Quiet Title Actions in California
Definition of Quiet Title: A lawsuit filed to establish a person’s right to ownership of property by bringing into Court other persons with adverse claims to the property, and compelling the other persons to either prove their claims to the property, or be forever after prevented from doing so. The purpose of the lawsuit is to define who has an interest in the property, and to provide clear and marketable title.
Quiet Title: The legal action called “quiet title” is filed to establish and clarify ownership to the land and buildings affixed to the land. The Plaintiff in a quiet title action seeks a Court Order to prevent other persons asserting an interest in the property from making subsequent claims to the property. When two or more persons have adverse claims to the same property, any of them may file a quiet title action. The purpose of the quiet title action is to eliminate an adverse claim to a legal interest in the property and to establish, “perfect”, or “quiet” the title in the property in one or more of the claimants.
A quiet title action may be brought to establish any kind of title or interest, whether legal or equitable, in real or personal property. It may be brought to establish a leasehold interest, an easement, a license to use the land, or to establish ownership.
A quiet title action is available to eliminate any kind of interest or adverse claim. a “Claim” includes any legal or equitable right, title, estate, lien, or interest in the property. Therefore, not only a person claiming an ownership interest in the property may file a quiet title action, but also the owner of an easement, a tenant, or the holder of a license to use the property may file a lawsuit to quiet title.
An “adverse claimant” is anyone who asserts an ownership interest in the property, or anyone who interferes with the Plaintiff’s use or enjoyment of the property, causes a problem with the owner being able to obtain title insurance for the property, or otherwise decreases the value of the property.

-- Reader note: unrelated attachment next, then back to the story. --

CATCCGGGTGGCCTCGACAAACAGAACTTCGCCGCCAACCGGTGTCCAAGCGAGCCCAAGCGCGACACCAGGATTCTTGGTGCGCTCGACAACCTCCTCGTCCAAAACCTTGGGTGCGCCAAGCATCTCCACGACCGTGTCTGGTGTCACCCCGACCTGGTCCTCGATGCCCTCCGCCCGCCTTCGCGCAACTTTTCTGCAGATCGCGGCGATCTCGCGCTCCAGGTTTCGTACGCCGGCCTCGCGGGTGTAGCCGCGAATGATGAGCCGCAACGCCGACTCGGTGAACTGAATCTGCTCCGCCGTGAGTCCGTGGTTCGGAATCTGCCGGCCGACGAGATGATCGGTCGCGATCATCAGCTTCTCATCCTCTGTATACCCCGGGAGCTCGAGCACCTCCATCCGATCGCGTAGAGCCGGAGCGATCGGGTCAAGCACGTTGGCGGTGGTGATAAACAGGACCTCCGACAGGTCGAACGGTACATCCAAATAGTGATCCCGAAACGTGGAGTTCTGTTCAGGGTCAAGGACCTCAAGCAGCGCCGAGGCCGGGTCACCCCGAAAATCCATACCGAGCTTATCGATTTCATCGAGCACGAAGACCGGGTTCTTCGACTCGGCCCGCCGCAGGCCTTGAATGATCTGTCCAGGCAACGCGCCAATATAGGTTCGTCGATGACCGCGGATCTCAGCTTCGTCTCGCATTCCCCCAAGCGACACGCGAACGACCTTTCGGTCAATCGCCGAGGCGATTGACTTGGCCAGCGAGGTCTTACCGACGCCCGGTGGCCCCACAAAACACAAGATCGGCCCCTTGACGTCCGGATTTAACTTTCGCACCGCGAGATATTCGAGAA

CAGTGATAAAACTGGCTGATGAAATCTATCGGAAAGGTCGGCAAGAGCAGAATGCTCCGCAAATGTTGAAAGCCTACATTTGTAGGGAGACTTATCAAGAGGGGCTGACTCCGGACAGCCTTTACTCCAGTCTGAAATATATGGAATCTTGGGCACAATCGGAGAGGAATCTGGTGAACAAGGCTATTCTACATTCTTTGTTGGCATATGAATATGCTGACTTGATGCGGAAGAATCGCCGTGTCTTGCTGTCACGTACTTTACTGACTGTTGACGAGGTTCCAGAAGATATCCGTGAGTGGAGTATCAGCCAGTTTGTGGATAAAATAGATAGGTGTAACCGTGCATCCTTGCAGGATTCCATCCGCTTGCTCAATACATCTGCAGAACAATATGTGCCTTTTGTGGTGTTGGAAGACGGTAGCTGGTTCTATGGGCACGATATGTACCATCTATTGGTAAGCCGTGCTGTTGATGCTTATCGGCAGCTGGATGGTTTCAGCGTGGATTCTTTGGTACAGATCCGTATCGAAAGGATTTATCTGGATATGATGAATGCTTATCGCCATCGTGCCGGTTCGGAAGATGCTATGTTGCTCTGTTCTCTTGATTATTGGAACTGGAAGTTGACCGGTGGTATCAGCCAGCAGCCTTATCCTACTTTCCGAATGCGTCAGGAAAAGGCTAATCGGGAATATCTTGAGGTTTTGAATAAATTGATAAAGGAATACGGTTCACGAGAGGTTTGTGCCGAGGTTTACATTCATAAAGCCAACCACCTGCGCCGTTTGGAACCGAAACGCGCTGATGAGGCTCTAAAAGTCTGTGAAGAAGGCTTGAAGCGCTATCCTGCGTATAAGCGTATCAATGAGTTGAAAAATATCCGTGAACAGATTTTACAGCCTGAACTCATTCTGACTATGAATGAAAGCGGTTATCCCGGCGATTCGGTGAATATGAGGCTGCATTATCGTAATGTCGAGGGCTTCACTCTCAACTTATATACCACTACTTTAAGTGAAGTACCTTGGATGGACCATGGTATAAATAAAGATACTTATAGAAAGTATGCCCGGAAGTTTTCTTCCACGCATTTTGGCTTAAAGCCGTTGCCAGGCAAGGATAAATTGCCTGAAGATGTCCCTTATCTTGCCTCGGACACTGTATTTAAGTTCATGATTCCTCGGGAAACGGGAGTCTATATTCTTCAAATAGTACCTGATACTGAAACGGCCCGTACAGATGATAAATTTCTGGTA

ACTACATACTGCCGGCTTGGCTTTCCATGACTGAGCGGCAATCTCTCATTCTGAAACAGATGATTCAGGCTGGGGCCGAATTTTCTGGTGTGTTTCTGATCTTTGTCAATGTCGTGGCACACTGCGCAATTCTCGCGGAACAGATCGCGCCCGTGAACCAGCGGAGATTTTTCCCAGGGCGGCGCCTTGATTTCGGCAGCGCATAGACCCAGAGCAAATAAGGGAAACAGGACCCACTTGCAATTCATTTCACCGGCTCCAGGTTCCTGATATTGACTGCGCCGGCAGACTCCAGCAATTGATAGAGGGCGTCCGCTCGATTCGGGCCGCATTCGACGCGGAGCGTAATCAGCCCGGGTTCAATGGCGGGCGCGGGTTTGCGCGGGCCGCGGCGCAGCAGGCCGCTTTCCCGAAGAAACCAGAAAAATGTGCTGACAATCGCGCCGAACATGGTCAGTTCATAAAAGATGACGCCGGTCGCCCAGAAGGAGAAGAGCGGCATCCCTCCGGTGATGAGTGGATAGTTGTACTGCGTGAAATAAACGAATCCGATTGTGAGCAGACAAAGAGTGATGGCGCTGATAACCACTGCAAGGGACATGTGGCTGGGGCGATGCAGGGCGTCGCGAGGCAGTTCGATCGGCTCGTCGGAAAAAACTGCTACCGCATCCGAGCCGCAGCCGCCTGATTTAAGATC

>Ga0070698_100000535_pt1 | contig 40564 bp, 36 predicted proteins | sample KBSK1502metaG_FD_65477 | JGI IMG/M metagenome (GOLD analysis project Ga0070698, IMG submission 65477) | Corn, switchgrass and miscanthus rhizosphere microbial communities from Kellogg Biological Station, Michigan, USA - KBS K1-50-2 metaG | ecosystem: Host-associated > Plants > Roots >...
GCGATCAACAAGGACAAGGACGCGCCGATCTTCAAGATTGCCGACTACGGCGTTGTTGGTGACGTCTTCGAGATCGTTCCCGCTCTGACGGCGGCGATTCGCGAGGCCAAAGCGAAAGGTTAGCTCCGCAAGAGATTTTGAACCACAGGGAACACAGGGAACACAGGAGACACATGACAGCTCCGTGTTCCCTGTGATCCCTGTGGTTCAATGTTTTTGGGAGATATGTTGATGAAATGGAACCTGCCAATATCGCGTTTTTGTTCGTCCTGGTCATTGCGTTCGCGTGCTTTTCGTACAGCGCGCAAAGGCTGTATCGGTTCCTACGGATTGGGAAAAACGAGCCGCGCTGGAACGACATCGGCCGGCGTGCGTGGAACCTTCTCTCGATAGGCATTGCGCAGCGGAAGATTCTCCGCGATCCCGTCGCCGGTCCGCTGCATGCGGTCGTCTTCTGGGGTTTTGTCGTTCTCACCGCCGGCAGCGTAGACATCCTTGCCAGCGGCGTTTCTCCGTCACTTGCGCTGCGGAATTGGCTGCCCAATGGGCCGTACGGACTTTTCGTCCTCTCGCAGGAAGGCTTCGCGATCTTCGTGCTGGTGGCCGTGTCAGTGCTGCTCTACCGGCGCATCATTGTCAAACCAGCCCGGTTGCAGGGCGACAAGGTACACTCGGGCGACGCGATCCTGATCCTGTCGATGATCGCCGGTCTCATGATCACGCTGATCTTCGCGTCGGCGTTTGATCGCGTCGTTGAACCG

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Circumstances in Which Quiet Title Actions May Be Filed
A property owner may quiet title against any adverse “claimants”, including all unknown persons claiming and adverse interest, as well as any known persons having an interest of record. In addition, such actions may be brought in a variety of other situations. An action to quiet title may be commenced:
- To establish the identity of a person in the chain of title
- To determine adverse interests in the property
- To remove a lien of cancelled taxes
- To terminate a right of entry or occupation of a lease for the production of oil and gas
- To quiet title against the state with respect to tax deeded property
- To re-establish title by a person in possession in the case of a destruction of public records
- To re-establish boundaries after a landslide, subsidence, or displacement
- To remove a cloud on title through the cancellation of an instrument
A Lis Pendens Must Be Recorded
When filing a Quiet Title lawsuit, the Plaintiff must immediately record a Lis Pendens (a Latin term meaning “Litigation is Pending”) with the county recorder in which the property is located . This provides notice of the claims being asserted in the lawsuit.
Quiet Title and Removal of Cloud on Title Distinguished
A Quiet Title action is different from a lawsuit to remove a cloud on title. To “remove a cloud on title” means to invalidate a particular instrument, such as a Grant Deed, a Quitclaim Deed, or Lien, and therefore requires proof of specific facts to show the invalidity of an apparently valid instrument recorded on title to the property.
In contrast, a person in possession of property can maintain an action to quiet title even though he has no documentary evidence of title and the person’s possession is wrongful, based on a claim of adverse possession. Likewise, a quiet title action can be brought by someone who is not in possession at the time the lawsuit is filed. Both the right to possession and the state of the Plaintiff’s title may be determined in the quiet title lawsuit.
Effect of a Judgement to Quiet Title
A quiet title judgment binds all persons, known and unknown, provided the Plaintiff complies with all of the procedural requirements provided by the relevant statutes. The effect of the judgment is to provide clear and marketable title. However, the judgment will not bind any person who was not made a party to the quiet title action and who had a claim of record to the property when the lis pendens was filed, or if no lis pendens was filed, when the quiet title judgment was recorded. The judgment is also not binding against a person without a recorded claim who was not made a party to the lawsuit if that person’s claim was actually known to the Plaintiff at any time before the judgment is entered, or if that person’s claim would have been reasonably apparent from an inspection of the property.
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